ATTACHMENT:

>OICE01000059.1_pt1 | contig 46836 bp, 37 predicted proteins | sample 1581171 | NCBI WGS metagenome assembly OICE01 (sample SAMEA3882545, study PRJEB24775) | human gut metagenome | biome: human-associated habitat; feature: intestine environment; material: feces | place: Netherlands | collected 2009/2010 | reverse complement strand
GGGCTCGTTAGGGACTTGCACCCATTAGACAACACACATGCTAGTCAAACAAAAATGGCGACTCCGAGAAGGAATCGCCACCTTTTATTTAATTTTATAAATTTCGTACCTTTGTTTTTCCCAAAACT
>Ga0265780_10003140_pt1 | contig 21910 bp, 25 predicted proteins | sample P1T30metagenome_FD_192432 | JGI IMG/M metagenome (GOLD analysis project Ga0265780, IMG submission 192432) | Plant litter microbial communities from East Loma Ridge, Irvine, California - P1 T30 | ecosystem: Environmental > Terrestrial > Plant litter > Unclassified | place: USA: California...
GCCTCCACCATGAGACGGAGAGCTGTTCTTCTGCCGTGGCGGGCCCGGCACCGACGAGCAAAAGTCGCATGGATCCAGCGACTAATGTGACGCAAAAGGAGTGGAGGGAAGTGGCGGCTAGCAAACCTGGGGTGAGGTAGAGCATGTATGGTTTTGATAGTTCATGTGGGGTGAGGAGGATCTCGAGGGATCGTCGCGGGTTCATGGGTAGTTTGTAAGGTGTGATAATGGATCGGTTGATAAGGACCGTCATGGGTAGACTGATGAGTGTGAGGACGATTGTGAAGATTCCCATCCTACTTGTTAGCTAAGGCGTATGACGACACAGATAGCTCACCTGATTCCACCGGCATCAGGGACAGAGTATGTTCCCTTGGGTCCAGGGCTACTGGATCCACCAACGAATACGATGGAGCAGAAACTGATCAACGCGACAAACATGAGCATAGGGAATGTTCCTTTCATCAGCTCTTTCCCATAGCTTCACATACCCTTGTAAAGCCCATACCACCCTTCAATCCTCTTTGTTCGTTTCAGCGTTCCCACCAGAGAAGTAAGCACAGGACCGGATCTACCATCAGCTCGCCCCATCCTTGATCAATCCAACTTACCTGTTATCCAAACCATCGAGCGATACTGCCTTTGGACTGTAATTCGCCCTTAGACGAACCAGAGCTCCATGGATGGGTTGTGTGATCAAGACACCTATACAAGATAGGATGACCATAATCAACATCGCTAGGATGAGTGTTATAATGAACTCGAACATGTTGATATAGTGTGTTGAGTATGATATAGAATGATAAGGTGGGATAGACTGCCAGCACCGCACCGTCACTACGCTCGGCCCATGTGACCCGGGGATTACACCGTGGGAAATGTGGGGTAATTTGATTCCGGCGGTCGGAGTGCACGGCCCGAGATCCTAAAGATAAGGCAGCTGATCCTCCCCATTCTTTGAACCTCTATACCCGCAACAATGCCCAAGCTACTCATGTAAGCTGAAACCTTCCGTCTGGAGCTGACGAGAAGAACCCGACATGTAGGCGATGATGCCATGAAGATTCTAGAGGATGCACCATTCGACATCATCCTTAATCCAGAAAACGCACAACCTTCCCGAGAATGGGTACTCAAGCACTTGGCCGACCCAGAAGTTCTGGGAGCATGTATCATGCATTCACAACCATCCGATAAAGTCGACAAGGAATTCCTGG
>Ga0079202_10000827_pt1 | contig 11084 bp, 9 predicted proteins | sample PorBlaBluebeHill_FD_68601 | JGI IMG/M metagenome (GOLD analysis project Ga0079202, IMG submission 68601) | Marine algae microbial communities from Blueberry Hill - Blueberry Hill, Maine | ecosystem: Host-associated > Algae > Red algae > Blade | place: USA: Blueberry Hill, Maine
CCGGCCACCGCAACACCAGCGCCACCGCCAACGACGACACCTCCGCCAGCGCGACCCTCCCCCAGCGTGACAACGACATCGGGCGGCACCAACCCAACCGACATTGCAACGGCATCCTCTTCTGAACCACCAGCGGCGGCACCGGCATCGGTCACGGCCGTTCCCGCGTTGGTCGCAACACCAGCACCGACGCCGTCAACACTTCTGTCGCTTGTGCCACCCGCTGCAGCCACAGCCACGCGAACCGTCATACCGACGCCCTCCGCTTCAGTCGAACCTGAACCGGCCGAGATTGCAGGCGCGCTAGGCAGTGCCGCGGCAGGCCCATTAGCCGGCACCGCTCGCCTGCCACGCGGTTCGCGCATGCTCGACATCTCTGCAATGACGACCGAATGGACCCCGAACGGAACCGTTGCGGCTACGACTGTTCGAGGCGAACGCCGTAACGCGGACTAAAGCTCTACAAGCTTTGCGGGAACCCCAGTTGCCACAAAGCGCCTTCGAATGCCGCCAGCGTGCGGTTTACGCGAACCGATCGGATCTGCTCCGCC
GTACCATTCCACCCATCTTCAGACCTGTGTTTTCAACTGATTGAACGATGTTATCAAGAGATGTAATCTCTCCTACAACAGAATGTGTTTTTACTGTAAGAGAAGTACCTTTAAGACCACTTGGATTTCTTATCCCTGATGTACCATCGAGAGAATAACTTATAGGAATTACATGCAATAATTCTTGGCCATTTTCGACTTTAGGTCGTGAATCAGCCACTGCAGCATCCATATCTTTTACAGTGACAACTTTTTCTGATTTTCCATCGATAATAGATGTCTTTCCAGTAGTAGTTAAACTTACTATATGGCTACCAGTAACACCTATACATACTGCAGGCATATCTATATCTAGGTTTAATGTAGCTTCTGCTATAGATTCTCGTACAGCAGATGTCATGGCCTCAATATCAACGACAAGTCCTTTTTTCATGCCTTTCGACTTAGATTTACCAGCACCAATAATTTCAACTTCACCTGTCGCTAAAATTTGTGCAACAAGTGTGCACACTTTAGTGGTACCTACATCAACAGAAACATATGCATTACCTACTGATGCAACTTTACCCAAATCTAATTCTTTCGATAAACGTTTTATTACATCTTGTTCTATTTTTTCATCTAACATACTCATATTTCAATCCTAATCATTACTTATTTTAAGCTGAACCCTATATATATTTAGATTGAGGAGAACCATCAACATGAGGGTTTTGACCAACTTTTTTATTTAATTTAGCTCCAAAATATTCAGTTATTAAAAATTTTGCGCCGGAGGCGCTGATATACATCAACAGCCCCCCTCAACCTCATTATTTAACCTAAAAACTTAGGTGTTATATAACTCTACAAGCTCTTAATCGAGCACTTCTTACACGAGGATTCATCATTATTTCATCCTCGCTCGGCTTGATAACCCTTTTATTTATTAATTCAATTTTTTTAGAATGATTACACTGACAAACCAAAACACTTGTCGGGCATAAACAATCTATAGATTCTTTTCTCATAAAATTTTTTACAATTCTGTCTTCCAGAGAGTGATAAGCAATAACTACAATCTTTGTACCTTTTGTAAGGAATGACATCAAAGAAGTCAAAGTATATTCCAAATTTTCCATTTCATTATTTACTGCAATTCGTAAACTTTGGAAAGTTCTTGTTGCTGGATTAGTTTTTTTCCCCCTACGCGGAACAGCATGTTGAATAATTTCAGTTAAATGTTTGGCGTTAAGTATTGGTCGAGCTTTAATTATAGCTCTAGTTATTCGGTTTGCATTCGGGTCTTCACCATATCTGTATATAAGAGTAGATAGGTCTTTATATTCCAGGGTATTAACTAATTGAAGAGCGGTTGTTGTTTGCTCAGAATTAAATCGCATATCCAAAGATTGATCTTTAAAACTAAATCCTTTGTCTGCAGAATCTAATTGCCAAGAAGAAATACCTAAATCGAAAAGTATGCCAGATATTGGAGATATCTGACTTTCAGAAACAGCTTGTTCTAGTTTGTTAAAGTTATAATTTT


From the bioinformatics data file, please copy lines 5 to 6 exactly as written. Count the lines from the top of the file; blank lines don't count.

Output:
>Ga0079202_10000827_pt1 | contig 11084 bp, 9 predicted proteins | sample PorBlaBluebeHill_FD_68601 | JGI IMG/M metagenome (GOLD analysis project Ga0079202, IMG submission 68601) | Marine algae microbial communities from Blueberry Hill - Blueberry Hill, Maine | ecosystem: Host-associated > Algae > Red algae > Blade | place: USA: Blueberry Hill, Maine
CCGGCCACCGCAACACCAGCGCCACCGCCAACGACGACACCTCCGCCAGCGCGACCCTCCCCCAGCGTGACAACGACATCGGGCGGCACCAACCCAACCGACATTGCAACGGCATCCTCTTCTGAACCACCAGCGGCGGCACCGGCATCGGTCACGGCCGTTCCCGCGTTGGTCGCAACACCAGCACCGACGCCGTCAACACTTCTGTCGCTTGTGCCACCCGCTGCAGCCACAGCCACGCGAACCGTCATACCGACGCCCTCCGCTTCAGTCGAACCTGAACCGGCCGAGATTGCAGGCGCGCTAGGCAGTGCCGCGGCAGGCCCATTAGCCGGCACCGCTCGCCTGCCACGCGGTTCGCGCATGCTCGACATCTCTGCAATGACGACCGAATGGACCCCGAACGGAACCGTTGCGGCTACGACTGTTCGAGGCGAACGCCGTAACGCGGACTAAAGCTCTACAAGCTTTGCGGGAACCCCAGTTGCCACAAAGCGCCTTCGAATGCCGCCAGCGTGCGGTTTACGCGAACCGATCGGATCTGCTCCGCC